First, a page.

Some aficionados of refreshing water try snorkeling and sea baths already – I haven’t been that adventurous yet. I can’t wait to paddle surf again and come back to yachting, too. So far I’ve started with more physical activity on a daily basis. It is hard not to be active when in Malaga! Taking it day by day, step by step at a time, I feel like the fight against the COVID-19 game is unlocking the superpowers to: avoid the virus/not ruin the economy/progress against the infection rate/stay mentally ‘OK-ish’. Quoting almost line by line Roy Ayers, I find myself awaiting for this sweet awakening… 

The daylight in my life is brought by various aspects: apart from keeping the basics of keeping the physical activity/sleep, not compromising on the relationships – both with the closest and more distant ones, only due to the current pandemic circumstances. There have been highlights as well as bringing an acoustic piano home after almost 20 years of living like a nomad without a proper one thanks to my partner’s passion. Hearing those Chopin/Debussy/Rachmaninov notes once again from this beautiful instrument can’t help but make me happy. So, the daylight saving time and daylight in life is here to stay, against all odds. Because, guess what, everybody loves the sunshine! 

Notes from the Giant Rock

Travel

As we’re approaching another wave of COVID-19 in Spain, writing about short getaways when the summer was still around gives me a lot of energy and hope for the better days to come. Here is a short post about my getaway to Gibraltar last month. As we’re approaching another wave of COVID-19 in Spain, writing about short getaways when the summer was still around gives me a lot of energy and hope for the better days to come. Here is a short post about my getaway to Gibraltar last month.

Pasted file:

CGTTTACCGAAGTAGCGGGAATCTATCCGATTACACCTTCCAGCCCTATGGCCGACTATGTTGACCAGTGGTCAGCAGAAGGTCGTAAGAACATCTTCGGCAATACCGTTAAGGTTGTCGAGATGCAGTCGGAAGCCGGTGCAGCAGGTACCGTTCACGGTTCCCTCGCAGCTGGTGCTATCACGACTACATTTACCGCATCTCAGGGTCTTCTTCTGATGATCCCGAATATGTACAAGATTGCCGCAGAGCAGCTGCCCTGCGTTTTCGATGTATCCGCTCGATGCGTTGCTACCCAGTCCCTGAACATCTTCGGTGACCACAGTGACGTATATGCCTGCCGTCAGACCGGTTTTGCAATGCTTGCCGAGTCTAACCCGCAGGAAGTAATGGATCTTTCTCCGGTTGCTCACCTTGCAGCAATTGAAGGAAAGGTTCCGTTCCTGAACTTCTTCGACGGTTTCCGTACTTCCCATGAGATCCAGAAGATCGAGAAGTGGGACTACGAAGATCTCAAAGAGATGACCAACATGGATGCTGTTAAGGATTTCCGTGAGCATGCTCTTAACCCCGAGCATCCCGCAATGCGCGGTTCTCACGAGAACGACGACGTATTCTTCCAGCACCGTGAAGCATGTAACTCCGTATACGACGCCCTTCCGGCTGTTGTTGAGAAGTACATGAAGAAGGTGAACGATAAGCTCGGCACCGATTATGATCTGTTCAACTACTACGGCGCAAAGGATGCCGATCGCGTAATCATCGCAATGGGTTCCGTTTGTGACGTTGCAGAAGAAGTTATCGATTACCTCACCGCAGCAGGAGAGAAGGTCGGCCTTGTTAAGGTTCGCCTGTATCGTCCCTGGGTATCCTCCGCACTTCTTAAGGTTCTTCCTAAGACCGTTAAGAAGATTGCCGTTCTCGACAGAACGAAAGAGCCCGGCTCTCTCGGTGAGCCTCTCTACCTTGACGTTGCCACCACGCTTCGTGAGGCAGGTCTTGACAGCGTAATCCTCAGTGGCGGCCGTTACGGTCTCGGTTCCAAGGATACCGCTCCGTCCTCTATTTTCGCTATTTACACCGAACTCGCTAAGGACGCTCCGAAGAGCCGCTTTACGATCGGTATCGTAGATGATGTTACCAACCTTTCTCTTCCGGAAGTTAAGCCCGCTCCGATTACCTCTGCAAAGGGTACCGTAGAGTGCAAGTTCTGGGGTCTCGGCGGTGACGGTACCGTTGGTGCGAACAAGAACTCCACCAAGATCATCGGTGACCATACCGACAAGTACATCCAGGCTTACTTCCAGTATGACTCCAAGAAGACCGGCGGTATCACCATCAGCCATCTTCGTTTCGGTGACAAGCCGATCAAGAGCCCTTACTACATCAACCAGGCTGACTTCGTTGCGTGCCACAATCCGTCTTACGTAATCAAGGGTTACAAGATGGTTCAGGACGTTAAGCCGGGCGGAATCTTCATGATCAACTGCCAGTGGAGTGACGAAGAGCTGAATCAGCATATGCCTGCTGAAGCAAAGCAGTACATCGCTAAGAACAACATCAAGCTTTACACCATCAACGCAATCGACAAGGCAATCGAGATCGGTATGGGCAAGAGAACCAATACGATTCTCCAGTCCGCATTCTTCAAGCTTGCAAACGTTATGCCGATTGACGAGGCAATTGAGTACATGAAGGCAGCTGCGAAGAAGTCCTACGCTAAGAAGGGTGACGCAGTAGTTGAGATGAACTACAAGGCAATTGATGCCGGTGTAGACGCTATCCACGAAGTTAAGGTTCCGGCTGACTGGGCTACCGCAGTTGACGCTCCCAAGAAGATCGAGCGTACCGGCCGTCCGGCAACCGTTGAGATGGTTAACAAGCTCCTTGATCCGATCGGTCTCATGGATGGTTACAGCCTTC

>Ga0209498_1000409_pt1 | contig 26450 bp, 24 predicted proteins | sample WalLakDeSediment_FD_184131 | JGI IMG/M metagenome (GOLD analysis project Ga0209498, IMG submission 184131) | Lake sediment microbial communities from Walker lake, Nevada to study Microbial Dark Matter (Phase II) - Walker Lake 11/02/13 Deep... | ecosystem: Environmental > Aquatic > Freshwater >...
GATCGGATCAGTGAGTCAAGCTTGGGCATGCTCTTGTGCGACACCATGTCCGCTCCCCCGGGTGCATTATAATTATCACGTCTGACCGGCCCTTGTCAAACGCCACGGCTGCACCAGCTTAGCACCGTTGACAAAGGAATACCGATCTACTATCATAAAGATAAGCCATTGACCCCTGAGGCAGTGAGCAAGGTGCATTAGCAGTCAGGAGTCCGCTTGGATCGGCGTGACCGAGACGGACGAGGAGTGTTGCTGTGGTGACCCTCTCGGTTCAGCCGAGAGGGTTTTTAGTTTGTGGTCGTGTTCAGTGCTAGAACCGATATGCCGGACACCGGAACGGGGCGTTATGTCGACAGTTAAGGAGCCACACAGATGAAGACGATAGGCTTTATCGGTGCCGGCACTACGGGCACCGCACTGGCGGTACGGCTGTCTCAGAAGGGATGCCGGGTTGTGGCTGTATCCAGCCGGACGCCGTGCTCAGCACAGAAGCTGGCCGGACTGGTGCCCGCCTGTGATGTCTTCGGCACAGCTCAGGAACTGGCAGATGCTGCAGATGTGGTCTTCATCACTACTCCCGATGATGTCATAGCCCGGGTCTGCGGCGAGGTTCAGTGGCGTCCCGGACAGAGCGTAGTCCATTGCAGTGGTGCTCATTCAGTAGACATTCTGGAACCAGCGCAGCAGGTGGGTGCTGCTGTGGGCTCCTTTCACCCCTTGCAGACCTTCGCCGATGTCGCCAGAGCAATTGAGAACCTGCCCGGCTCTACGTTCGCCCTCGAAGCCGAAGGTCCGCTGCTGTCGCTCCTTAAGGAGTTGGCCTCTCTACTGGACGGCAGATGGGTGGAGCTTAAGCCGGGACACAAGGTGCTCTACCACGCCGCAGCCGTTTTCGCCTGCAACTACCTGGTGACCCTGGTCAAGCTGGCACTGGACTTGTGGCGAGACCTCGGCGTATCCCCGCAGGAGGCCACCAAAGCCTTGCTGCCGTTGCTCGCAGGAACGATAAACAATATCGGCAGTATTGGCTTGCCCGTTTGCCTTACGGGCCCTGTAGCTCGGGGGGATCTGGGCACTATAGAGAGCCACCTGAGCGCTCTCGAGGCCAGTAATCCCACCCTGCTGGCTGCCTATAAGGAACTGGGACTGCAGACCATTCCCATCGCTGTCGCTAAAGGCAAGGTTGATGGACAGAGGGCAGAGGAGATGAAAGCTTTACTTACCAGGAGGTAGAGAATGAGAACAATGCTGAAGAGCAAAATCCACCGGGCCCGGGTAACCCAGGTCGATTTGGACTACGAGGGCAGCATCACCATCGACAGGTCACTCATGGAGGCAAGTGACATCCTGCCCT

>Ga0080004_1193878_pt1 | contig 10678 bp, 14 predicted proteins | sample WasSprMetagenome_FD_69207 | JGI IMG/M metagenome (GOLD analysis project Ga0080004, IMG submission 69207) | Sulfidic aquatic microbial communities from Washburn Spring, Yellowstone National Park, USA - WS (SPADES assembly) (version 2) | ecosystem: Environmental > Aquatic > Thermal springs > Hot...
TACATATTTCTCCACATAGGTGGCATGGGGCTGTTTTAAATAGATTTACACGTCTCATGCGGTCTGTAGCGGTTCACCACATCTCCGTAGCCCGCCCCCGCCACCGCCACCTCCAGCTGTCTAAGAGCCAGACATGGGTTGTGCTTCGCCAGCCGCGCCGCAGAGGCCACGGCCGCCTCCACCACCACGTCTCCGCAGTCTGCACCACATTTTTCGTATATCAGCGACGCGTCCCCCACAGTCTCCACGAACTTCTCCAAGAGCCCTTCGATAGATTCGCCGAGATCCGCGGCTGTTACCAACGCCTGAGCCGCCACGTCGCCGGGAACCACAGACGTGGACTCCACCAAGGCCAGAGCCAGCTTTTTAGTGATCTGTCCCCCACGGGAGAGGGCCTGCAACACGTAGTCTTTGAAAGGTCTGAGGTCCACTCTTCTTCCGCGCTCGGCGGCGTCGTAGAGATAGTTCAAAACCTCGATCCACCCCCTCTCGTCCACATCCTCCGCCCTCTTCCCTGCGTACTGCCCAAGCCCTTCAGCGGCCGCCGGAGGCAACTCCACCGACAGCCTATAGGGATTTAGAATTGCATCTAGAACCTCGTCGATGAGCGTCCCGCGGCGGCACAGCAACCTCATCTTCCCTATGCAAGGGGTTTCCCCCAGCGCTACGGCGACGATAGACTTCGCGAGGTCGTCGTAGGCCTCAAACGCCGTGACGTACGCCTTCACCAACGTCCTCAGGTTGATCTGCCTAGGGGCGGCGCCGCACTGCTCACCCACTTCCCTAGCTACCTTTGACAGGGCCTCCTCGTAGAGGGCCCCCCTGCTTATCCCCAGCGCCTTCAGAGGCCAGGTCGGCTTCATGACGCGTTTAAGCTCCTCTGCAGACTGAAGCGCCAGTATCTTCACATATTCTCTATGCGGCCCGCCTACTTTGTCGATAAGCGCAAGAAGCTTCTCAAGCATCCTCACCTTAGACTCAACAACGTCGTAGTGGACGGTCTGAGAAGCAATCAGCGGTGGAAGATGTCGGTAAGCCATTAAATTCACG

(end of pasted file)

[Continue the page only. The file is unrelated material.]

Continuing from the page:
Gibraltar is located about only 80 kms away from Malaga and to get there, you can easily drive or take a bus to the ‘famous’ La Linea de Concepcion, bordering town, allegedly one of the most dangerous places in Spain according to the latest Netflix series. Surely it looked rundown in some parts, and incredibly luxurious in others, which is never a good sign. To get to Gibraltar, you have to pass through a border control within a few steps away from the bus station. To get into the city centre, sometimes you may have to wait to pass through the international Gibraltar airport’s landing stripe, as space is very limited by the Giant Rock.

My first observations were related to the language, indeed both English and Spanish are heard equally often and in various constellations of Spanglish and Englanol. The old town also brings back memories of commercial streets back in the UK and at the same time, has a charm of any Mediterranean town. Beers are served in pints and tapas are counted in pound sterling, which does make a difference from the neighbouring La Linea, where apparently a lot of people eat out. Gibraltar’s location is strategically related to one of the most neuralgic point between Africa and Europe and its history remembers wartime, sieges and endless battles. The remnants of it are visible within almost every step, even in parks in a form of a childlike quiz.

The wildlife of Gibraltar reside in the special zones: Barbary macaques are kept away from the city in the Apes Den and are very much used to being fed by the human beings. They are quick to check one’s rucksack belongings in search of food, causing big havoc. My boyfriend has been confronted with such situation simply passing by, ending up with a macaque sitting on his head, who meticulously performed search for anything else than our camera or bottle of water. Unsatisfied with the result she left – unfortunately this moment has not been recorded. Also butterflies receive their daily portions on the Butterfly Feeding Table, to the amusement of the visitors of the Alameda Park.